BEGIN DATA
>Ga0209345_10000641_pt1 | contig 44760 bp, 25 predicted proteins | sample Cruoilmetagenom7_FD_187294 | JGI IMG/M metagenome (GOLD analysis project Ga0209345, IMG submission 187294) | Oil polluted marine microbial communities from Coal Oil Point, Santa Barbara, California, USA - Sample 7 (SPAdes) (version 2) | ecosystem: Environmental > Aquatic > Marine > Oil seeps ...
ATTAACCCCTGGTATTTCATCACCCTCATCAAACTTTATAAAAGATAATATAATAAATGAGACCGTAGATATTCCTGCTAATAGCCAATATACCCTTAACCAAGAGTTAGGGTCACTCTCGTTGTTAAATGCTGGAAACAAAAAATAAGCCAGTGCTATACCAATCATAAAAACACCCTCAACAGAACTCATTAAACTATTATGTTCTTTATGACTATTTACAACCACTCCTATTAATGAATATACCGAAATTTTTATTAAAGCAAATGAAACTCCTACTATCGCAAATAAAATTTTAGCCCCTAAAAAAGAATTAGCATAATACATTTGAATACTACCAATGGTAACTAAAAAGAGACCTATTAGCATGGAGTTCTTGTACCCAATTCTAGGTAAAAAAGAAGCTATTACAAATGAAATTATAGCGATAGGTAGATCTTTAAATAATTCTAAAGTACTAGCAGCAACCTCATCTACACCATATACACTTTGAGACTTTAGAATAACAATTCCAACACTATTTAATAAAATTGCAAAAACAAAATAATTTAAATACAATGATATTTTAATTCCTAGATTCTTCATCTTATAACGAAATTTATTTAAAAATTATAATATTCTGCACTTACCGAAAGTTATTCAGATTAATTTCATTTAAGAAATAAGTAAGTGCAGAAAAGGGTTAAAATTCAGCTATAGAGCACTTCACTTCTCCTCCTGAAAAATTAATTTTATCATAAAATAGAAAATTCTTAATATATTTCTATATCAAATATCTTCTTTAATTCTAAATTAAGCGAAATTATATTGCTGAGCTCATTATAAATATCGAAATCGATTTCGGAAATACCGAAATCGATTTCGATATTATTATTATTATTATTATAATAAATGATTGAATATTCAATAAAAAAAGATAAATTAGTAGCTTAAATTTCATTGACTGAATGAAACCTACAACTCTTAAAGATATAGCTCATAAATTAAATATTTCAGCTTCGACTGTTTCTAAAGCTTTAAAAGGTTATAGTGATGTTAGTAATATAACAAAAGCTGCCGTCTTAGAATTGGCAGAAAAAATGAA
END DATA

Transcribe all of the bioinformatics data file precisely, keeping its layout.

>Ga0209345_10000641_pt1 | contig 44760 bp, 25 predicted proteins | sample Cruoilmetagenom7_FD_187294 | JGI IMG/M metagenome (GOLD analysis project Ga0209345, IMG submission 187294) | Oil polluted marine microbial communities from Coal Oil Point, Santa Barbara, California, USA - Sample 7 (SPAdes) (version 2) | ecosystem: Environmental > Aquatic > Marine > Oil seeps ...
ATTAACCCCTGGTATTTCATCACCCTCATCAAACTTTATAAAAGATAATATAATAAATGAGACCGTAGATATTCCTGCTAATAGCCAATATACCCTTAACCAAGAGTTAGGGTCACTCTCGTTGTTAAATGCTGGAAACAAAAAATAAGCCAGTGCTATACCAATCATAAAAACACCCTCAACAGAACTCATTAAACTATTATGTTCTTTATGACTATTTACAACCACTCCTATTAATGAATATACCGAAATTTTTATTAAAGCAAATGAAACTCCTACTATCGCAAATAAAATTTTAGCCCCTAAAAAAGAATTAGCATAATACATTTGAATACTACCAATGGTAACTAAAAAGAGACCTATTAGCATGGAGTTCTTGTACCCAATTCTAGGTAAAAAAGAAGCTATTACAAATGAAATTATAGCGATAGGTAGATCTTTAAATAATTCTAAAGTACTAGCAGCAACCTCATCTACACCATATACACTTTGAGACTTTAGAATAACAATTCCAACACTATTTAATAAAATTGCAAAAACAAAATAATTTAAATACAATGATATTTTAATTCCTAGATTCTTCATCTTATAACGAAATTTATTTAAAAATTATAATATTCTGCACTTACCGAAAGTTATTCAGATTAATTTCATTTAAGAAATAAGTAAGTGCAGAAAAGGGTTAAAATTCAGCTATAGAGCACTTCACTTCTCCTCCTGAAAAATTAATTTTATCATAAAATAGAAAATTCTTAATATATTTCTATATCAAATATCTTCTTTAATTCTAAATTAAGCGAAATTATATTGCTGAGCTCATTATAAATATCGAAATCGATTTCGGAAATACCGAAATCGATTTCGATATTATTATTATTATTATTATAATAAATGATTGAATATTCAATAAAAAAAGATAAATTAGTAGCTTAAATTTCATTGACTGAATGAAACCTACAACTCTTAAAGATATAGCTCATAAATTAAATATTTCAGCTTCGACTGTTTCTAAAGCTTTAAAAGGTTATAGTGATGTTAGTAATATAACAAAAGCTGCCGTCTTAGAATTGGCAGAAAAAATGAA